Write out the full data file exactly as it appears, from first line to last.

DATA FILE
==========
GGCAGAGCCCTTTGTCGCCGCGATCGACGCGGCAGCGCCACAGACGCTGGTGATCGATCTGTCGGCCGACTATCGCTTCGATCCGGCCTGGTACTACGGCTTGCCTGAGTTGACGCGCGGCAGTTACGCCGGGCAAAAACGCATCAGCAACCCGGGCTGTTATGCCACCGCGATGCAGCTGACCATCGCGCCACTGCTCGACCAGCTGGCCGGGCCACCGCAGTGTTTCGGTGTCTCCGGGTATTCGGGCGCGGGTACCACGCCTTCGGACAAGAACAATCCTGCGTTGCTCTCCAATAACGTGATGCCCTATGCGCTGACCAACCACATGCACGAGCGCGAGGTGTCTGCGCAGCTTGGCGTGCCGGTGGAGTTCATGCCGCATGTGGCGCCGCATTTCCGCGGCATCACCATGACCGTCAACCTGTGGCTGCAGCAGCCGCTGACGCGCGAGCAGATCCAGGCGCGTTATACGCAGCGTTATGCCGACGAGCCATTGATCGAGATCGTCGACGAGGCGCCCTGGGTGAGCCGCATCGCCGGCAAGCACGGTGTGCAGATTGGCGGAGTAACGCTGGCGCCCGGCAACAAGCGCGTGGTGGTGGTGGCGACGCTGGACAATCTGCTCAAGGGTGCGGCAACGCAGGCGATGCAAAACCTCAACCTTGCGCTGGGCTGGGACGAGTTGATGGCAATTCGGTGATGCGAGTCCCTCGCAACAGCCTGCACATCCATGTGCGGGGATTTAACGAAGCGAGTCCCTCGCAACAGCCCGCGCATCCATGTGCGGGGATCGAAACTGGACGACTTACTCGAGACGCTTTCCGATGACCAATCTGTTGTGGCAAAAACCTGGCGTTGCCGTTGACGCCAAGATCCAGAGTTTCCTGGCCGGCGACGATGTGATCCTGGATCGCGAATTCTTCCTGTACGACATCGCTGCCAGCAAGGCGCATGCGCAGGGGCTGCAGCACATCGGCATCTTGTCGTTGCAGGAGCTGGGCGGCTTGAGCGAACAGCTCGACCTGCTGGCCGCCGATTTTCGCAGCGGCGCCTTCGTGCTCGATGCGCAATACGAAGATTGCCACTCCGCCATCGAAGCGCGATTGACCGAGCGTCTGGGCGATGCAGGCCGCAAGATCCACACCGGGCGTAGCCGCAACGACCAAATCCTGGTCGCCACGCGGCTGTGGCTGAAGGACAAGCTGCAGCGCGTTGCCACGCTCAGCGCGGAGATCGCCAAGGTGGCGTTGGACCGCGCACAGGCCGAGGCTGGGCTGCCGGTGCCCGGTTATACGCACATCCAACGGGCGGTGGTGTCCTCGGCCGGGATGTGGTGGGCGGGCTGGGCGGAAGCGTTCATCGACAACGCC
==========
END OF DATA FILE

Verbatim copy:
GGCAGAGCCCTTTGTCGCCGCGATCGACGCGGCAGCGCCACAGACGCTGGTGATCGATCTGTCGGCCGACTATCGCTTCGATCCGGCCTGGTACTACGGCTTGCCTGAGTTGACGCGCGGCAGTTACGCCGGGCAAAAACGCATCAGCAACCCGGGCTGTTATGCCACCGCGATGCAGCTGACCATCGCGCCACTGCTCGACCAGCTGGCCGGGCCACCGCAGTGTTTCGGTGTCTCCGGGTATTCGGGCGCGGGTACCACGCCTTCGGACAAGAACAATCCTGCGTTGCTCTCCAATAACGTGATGCCCTATGCGCTGACCAACCACATGCACGAGCGCGAGGTGTCTGCGCAGCTTGGCGTGCCGGTGGAGTTCATGCCGCATGTGGCGCCGCATTTCCGCGGCATCACCATGACCGTCAACCTGTGGCTGCAGCAGCCGCTGACGCGCGAGCAGATCCAGGCGCGTTATACGCAGCGTTATGCCGACGAGCCATTGATCGAGATCGTCGACGAGGCGCCCTGGGTGAGCCGCATCGCCGGCAAGCACGGTGTGCAGATTGGCGGAGTAACGCTGGCGCCCGGCAACAAGCGCGTGGTGGTGGTGGCGACGCTGGACAATCTGCTCAAGGGTGCGGCAACGCAGGCGATGCAAAACCTCAACCTTGCGCTGGGCTGGGACGAGTTGATGGCAATTCGGTGATGCGAGTCCCTCGCAACAGCCTGCACATCCATGTGCGGGGATTTAACGAAGCGAGTCCCTCGCAACAGCCCGCGCATCCATGTGCGGGGATCGAAACTGGACGACTTACTCGAGACGCTTTCCGATGACCAATCTGTTGTGGCAAAAACCTGGCGTTGCCGTTGACGCCAAGATCCAGAGTTTCCTGGCCGGCGACGATGTGATCCTGGATCGCGAATTCTTCCTGTACGACATCGCTGCCAGCAAGGCGCATGCGCAGGGGCTGCAGCACATCGGCATCTTGTCGTTGCAGGAGCTGGGCGGCTTGAGCGAACAGCTCGACCTGCTGGCCGCCGATTTTCGCAGCGGCGCCTTCGTGCTCGATGCGCAATACGAAGATTGCCACTCCGCCATCGAAGCGCGATTGACCGAGCGTCTGGGCGATGCAGGCCGCAAGATCCACACCGGGCGTAGCCGCAACGACCAAATCCTGGTCGCCACGCGGCTGTGGCTGAAGGACAAGCTGCAGCGCGTTGCCACGCTCAGCGCGGAGATCGCCAAGGTGGCGTTGGACCGCGCACAGGCCGAGGCTGGGCTGCCGGTGCCCGGTTATACGCACATCCAACGGGCGGTGGTGTCCTCGGCCGGGATGTGGTGGGCGGGCTGGGCGGAAGCGTTCATCGACAACGCC